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Other titles in the California Studies in Critical Human Geography series:
California Studies in Critical Human Geography #2: Making the Invisible Visibleby Leonie Sandercock
Synopses & Reviews
The history of planning is much more, according to these authors, than the recorded progress of planning as a discipline and a profession. These essays counter the mainstream narrative of rational, scientific development with alternative histories that reveal hitherto invisible planning practices and agendas. While the official story of planning celebrates the state and its traditions of city building and regional development, these stories focus on previously unacknowledged actors and the noir side of planning.
Through a variety of critical lenses—feminist, postmodern, and postcolonial—the essays examine a broad range of histories relevant to the preservation and planning professions. Some contributors uncover indigenous planning traditions that have been erased from the record: African American and Native American traditions, for example. Other contributors explore new themes: themes of gendered spaces and racist practices, of planning as an ordering tool, a kind of spatial police, of "bodies, cities, and social order" (influenced by Foucault, Lefebvre, and others), and of resistance.
This scrutiny of the class, race, gender, ethnic, or ideological biases of ideas and practices inherent in the notion of planning as a modernist social technology clearly points to the inadequacy of modernist planning histories. Making the Invisible Visible redefines planning as the regulation of the physicality, sociality, and spatiality of the city. Its histories provide the foundation of a new, alternative planning paradigm for the multicultural cities of the future.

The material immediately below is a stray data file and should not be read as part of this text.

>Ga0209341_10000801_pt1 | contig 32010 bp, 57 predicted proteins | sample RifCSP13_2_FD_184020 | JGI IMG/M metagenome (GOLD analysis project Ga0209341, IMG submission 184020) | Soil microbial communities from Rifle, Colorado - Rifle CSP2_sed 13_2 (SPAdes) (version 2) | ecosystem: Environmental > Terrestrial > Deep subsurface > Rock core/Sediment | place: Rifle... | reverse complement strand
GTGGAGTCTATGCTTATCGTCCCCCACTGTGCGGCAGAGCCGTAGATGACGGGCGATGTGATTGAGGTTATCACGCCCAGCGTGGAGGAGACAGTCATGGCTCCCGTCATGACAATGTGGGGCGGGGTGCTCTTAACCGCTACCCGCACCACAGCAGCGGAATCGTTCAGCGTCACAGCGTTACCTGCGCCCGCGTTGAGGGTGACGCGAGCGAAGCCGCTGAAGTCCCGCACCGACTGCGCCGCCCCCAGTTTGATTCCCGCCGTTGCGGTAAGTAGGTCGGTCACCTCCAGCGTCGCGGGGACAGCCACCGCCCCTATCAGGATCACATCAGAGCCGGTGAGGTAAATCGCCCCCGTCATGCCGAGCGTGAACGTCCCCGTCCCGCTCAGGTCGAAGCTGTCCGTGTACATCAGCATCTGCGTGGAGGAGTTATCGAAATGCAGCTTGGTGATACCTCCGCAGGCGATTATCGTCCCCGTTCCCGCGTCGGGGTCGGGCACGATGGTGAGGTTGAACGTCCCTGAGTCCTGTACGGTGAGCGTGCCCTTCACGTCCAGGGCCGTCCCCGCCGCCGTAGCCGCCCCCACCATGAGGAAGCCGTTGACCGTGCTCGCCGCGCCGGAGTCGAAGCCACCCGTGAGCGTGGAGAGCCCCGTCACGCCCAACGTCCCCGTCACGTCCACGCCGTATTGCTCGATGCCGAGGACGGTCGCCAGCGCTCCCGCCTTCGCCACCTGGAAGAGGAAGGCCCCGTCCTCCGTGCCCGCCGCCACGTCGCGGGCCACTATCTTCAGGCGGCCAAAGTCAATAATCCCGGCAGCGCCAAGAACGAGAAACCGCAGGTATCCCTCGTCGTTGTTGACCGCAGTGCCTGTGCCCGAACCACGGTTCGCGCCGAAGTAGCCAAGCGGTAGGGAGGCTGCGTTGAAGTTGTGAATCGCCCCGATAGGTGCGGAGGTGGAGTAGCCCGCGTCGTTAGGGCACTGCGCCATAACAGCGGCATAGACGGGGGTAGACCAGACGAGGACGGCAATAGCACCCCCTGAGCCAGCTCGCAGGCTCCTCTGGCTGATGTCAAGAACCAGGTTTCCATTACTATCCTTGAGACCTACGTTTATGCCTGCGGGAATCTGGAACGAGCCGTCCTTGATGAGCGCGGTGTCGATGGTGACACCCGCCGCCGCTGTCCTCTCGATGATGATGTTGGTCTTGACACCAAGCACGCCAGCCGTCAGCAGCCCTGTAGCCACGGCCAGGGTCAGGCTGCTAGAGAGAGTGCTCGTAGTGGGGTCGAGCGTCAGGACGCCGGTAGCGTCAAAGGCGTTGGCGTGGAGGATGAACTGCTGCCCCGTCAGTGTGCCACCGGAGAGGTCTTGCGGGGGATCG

While the official history of planning as a defined profession celebrates the state and its traditions of city building and regional development, this collection of essays reveals a flip side. This scrutiny of the class, race, gender, ethnic, or other biased agendas previously hidden in planning histories points to the need for new planning paradigms for our multicultural cities of the future. Photos.
"I think this will be a fundamental and widely used text in planning schools and planning courses and will also be of major interest to students and workers in sociology and urban studies. Further, a number of the articles are real contributions in other fields: feminist theory, gay and lesbian literature, United States history, historiography, black and minority studies."—Peter Marcuse, Columbia University
About the Author
Leonie Sandercock is Professor of Human Settlements and Head of the Department of Landscape, Environment, and Planning at the Royal Melbourne Institute of Technology in Australia.
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